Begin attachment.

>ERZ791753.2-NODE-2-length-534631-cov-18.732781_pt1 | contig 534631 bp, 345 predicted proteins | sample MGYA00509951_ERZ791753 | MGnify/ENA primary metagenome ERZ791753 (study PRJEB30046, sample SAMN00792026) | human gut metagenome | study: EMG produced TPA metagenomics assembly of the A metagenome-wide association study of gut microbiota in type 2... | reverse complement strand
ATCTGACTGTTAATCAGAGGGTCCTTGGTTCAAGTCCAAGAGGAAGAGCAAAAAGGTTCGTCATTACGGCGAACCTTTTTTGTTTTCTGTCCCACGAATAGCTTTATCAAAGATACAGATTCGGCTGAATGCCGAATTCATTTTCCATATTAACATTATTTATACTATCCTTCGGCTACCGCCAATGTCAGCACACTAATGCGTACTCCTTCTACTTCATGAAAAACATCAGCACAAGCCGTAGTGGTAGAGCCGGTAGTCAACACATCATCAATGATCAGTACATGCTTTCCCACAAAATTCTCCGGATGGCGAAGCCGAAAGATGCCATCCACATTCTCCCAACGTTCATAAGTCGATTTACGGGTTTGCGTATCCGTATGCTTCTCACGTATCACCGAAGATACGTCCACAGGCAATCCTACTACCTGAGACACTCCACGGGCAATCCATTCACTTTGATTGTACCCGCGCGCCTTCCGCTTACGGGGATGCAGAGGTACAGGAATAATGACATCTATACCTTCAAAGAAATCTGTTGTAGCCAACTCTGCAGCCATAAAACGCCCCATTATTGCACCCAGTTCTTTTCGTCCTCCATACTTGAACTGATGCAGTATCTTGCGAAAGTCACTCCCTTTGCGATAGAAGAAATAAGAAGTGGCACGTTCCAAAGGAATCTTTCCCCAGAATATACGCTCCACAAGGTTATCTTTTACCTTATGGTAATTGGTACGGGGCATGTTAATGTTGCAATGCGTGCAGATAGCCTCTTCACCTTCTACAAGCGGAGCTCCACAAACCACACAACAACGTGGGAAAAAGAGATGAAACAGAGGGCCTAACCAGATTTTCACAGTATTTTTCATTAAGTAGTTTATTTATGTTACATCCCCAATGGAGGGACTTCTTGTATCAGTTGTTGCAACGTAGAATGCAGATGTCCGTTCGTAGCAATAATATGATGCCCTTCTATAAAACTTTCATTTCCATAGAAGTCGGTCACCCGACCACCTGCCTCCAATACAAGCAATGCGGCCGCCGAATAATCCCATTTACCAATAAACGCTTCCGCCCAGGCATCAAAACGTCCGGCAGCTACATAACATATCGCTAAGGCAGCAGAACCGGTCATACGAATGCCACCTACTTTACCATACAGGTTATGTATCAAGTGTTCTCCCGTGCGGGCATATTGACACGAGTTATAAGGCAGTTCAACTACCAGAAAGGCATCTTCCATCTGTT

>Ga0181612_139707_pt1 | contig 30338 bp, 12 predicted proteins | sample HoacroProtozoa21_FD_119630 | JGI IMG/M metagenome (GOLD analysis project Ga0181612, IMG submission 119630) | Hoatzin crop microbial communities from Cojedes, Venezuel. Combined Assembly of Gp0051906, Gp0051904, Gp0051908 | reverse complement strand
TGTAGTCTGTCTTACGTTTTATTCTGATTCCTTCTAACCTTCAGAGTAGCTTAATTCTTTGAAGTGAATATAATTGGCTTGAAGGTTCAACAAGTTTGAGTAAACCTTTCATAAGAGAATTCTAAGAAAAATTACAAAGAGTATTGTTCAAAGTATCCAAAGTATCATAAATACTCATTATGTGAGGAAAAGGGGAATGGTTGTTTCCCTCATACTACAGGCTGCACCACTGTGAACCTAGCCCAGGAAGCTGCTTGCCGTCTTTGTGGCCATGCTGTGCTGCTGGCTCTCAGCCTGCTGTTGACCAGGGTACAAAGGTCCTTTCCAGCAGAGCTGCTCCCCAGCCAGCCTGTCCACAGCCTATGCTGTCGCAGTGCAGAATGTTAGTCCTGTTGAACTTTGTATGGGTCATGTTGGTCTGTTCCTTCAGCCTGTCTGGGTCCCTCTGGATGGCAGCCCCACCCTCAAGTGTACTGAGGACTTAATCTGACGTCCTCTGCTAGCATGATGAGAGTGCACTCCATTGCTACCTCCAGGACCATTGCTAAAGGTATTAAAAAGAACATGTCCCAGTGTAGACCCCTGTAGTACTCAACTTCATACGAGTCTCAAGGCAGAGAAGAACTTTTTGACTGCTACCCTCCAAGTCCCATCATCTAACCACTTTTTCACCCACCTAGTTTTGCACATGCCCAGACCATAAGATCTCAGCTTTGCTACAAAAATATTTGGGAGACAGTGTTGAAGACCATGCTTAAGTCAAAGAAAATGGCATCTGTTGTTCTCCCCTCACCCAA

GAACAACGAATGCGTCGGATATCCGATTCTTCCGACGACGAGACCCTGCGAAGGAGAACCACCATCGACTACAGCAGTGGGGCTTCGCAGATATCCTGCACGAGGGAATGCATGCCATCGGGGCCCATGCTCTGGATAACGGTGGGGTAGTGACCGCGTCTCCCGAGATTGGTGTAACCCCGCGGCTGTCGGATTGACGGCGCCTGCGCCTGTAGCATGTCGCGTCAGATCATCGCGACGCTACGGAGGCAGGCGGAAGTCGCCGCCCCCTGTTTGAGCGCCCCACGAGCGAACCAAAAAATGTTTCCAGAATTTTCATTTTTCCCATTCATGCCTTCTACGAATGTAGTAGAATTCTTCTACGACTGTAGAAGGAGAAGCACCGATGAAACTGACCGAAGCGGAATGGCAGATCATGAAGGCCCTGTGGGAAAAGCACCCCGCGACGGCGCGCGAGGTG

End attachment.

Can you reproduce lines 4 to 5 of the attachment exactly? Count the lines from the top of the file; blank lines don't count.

TGTAGTCTGTCTTACGTTTTATTCTGATTCCTTCTAACCTTCAGAGTAGCTTAATTCTTTGAAGTGAATATAATTGGCTTGAAGGTTCAACAAGTTTGAGTAAACCTTTCATAAGAGAATTCTAAGAAAAATTACAAAGAGTATTGTTCAAAGTATCCAAAGTATCATAAATACTCATTATGTGAGGAAAAGGGGAATGGTTGTTTCCCTCATACTACAGGCTGCACCACTGTGAACCTAGCCCAGGAAGCTGCTTGCCGTCTTTGTGGCCATGCTGTGCTGCTGGCTCTCAGCCTGCTGTTGACCAGGGTACAAAGGTCCTTTCCAGCAGAGCTGCTCCCCAGCCAGCCTGTCCACAGCCTATGCTGTCGCAGTGCAGAATGTTAGTCCTGTTGAACTTTGTATGGGTCATGTTGGTCTGTTCCTTCAGCCTGTCTGGGTCCCTCTGGATGGCAGCCCCACCCTCAAGTGTACTGAGGACTTAATCTGACGTCCTCTGCTAGCATGATGAGAGTGCACTCCATTGCTACCTCCAGGACCATTGCTAAAGGTATTAAAAAGAACATGTCCCAGTGTAGACCCCTGTAGTACTCAACTTCATACGAGTCTCAAGGCAGAGAAGAACTTTTTGACTGCTACCCTCCAAGTCCCATCATCTAACCACTTTTTCACCCACCTAGTTTTGCACATGCCCAGACCATAAGATCTCAGCTTTGCTACAAAAATATTTGGGAGACAGTGTTGAAGACCATGCTTAAGTCAAAGAAAATGGCATCTGTTGTTCTCCCCTCACCCAA

GAACAACGAATGCGTCGGATATCCGATTCTTCCGACGACGAGACCCTGCGAAGGAGAACCACCATCGACTACAGCAGTGGGGCTTCGCAGATATCCTGCACGAGGGAATGCATGCCATCGGGGCCCATGCTCTGGATAACGGTGGGGTAGTGACCGCGTCTCCCGAGATTGGTGTAACCCCGCGGCTGTCGGATTGACGGCGCCTGCGCCTGTAGCATGTCGCGTCAGATCATCGCGACGCTACGGAGGCAGGCGGAAGTCGCCGCCCCCTGTTTGAGCGCCCCACGAGCGAACCAAAAAATGTTTCCAGAATTTTCATTTTTCCCATTCATGCCTTCTACGAATGTAGTAGAATTCTTCTACGACTGTAGAAGGAGAAGCACCGATGAAACTGACCGAAGCGGAATGGCAGATCATGAAGGCCCTGTGGGAAAAGCACCCCGCGACGGCGCGCGAGGTG